Chronic traumatic encephalopathy (CTE) has been in the news for years, but was never acknowledged by the National Football League to be a link from football-related injuries.

Now the league has admitted there is a correlation. Senior health officer Jeff Miller from the league admitted that concussions are linked to CTE after a player suffers from repeated head trauma during a roundtable discussion before the House Committee.

It is a progressive degenerative disease where the brain starts losing mass. Miler who noted neuropathologist Dr. Ann McKee from Boston University said CTE was found in 90 former players. reported:

“Well certainly Dr. McKee's research shows that a number of retired NFL players were diagnosed with CTE, so the answer to that question is certainly yes but there's also a number of questions that come with that,” he responded to Rep. Jan Schakowsky. “You asked the question whether I thought there was a link, and certainly based on Dr. McKee's research there's a link because she's found CTE in a number of retired football players.”

The NFL has been accused of covering up the results of concussions and it long-term effects on players. League of Denial: The NFL, Concussions and the Battle for Truth was published in 2014.

The book documented how the league covered up the scientific findings and the connection between players and CTE. The writer shared the NFL paid retired players over 1 million dollars in disability payments for brain-related injuries. CTE is discovered when the person is usually deceased, and it is too late.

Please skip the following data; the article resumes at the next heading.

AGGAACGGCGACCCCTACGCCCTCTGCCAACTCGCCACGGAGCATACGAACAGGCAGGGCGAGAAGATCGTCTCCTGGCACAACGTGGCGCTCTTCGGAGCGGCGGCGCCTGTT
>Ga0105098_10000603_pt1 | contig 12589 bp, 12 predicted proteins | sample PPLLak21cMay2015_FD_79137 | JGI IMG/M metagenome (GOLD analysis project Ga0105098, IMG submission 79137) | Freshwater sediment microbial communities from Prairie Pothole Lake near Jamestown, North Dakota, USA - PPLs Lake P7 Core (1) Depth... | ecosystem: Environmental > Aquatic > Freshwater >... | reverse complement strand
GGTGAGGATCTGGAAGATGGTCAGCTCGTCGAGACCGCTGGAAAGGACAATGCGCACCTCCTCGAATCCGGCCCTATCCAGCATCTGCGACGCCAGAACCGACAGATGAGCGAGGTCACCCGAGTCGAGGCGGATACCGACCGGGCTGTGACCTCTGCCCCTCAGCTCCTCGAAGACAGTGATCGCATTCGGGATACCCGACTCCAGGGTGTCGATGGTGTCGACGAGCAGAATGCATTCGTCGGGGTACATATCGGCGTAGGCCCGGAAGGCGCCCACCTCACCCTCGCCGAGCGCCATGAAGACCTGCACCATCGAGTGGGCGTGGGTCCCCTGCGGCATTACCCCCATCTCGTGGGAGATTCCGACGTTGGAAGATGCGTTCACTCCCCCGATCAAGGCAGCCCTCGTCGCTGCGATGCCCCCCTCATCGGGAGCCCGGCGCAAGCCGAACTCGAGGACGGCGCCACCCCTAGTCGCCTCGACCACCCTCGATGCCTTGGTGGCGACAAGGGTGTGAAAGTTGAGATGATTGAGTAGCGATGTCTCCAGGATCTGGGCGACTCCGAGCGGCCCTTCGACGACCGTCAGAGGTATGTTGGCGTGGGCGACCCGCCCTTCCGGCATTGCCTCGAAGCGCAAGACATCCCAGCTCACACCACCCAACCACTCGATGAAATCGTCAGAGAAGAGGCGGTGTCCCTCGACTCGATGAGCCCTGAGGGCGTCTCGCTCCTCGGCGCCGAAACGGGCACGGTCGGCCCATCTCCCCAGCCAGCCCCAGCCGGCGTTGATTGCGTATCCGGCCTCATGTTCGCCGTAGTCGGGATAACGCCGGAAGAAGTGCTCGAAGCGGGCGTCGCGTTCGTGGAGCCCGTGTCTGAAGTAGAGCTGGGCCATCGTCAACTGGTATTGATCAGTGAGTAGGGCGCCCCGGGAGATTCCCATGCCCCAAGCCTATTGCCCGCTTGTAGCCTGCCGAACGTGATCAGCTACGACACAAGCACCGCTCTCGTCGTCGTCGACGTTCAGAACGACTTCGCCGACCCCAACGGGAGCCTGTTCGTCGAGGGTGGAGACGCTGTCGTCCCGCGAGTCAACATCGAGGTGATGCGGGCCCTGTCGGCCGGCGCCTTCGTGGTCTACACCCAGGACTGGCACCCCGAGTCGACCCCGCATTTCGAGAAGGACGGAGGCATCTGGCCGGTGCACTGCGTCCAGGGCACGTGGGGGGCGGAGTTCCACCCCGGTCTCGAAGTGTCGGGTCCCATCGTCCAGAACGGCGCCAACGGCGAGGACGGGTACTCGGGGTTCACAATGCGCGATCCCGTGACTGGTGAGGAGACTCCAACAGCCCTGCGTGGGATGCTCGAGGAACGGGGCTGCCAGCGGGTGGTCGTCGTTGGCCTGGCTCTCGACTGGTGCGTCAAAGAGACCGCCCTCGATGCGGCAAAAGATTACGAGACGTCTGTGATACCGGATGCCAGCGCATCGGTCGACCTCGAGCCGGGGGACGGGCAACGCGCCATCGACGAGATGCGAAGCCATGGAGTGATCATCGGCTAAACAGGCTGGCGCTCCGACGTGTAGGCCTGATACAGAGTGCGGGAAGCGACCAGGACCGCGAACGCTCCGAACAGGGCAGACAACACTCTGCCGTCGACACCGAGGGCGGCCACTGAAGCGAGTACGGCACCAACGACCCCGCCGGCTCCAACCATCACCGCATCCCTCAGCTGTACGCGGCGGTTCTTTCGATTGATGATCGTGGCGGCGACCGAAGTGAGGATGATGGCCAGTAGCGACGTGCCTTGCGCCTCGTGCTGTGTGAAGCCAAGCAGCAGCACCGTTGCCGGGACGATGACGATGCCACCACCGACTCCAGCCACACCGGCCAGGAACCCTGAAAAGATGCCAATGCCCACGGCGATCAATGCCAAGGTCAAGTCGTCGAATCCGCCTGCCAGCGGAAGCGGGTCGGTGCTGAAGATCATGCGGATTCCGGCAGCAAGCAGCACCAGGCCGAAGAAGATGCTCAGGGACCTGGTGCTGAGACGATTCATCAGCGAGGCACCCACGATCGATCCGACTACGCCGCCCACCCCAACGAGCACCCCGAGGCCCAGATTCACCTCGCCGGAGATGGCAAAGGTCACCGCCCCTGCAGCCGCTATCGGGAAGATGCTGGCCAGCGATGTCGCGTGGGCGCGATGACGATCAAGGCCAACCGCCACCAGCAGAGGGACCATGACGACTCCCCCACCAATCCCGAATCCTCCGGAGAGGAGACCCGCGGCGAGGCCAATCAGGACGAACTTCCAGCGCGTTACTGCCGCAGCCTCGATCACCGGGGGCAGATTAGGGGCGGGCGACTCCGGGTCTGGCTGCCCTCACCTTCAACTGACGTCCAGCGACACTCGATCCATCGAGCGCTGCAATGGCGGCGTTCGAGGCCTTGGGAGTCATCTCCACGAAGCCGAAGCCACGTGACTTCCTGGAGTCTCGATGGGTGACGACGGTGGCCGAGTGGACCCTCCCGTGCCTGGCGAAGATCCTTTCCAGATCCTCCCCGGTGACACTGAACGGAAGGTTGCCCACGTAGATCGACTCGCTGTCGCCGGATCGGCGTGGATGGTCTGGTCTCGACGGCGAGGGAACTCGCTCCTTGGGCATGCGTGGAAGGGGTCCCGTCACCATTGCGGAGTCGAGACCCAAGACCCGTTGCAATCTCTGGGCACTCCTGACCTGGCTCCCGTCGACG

Ray Easterling was a safety for the Atlanta Falcons for eight seasons (1970s) and lodged a federal lawsuit against the NFL in 2011. He would be among the 4,500 others to claim the league deceived players about the risks of head injuries.

The NFL would never admit to any correlation, and Easterling, who developed dementia, killed himself the following year.

The league settled the lawsuit for $765 million dollars in 2013, but in 2015, said “researchers have not reliably determined.” The Brain Injury Research Institute reported that an athlete who has suffered a concussion is more apt to suffer from another. They indicated that brain injuries are related to Alzheimer's disease, Parkinson’s disease and erratic behaviors.

They also have "punch-drunk" syndrome, this disorder commonly manifests as declining mental ability, problems with memory and Parkinsonism, which causes tremors and lack of coordination. Our primary focus is to research the effects of CTE, as it is not uncommon for a patient with this disease to be prone to inappropriate or explosive behavior and displays of pathological jealousy or paranoia.” Miller said:

"I think the broader point, and the one that your question gets to, is what that necessarily means, and where do we go from here with that information., noting that little is known about the prevalence of the disease or the risk of incurring it.”

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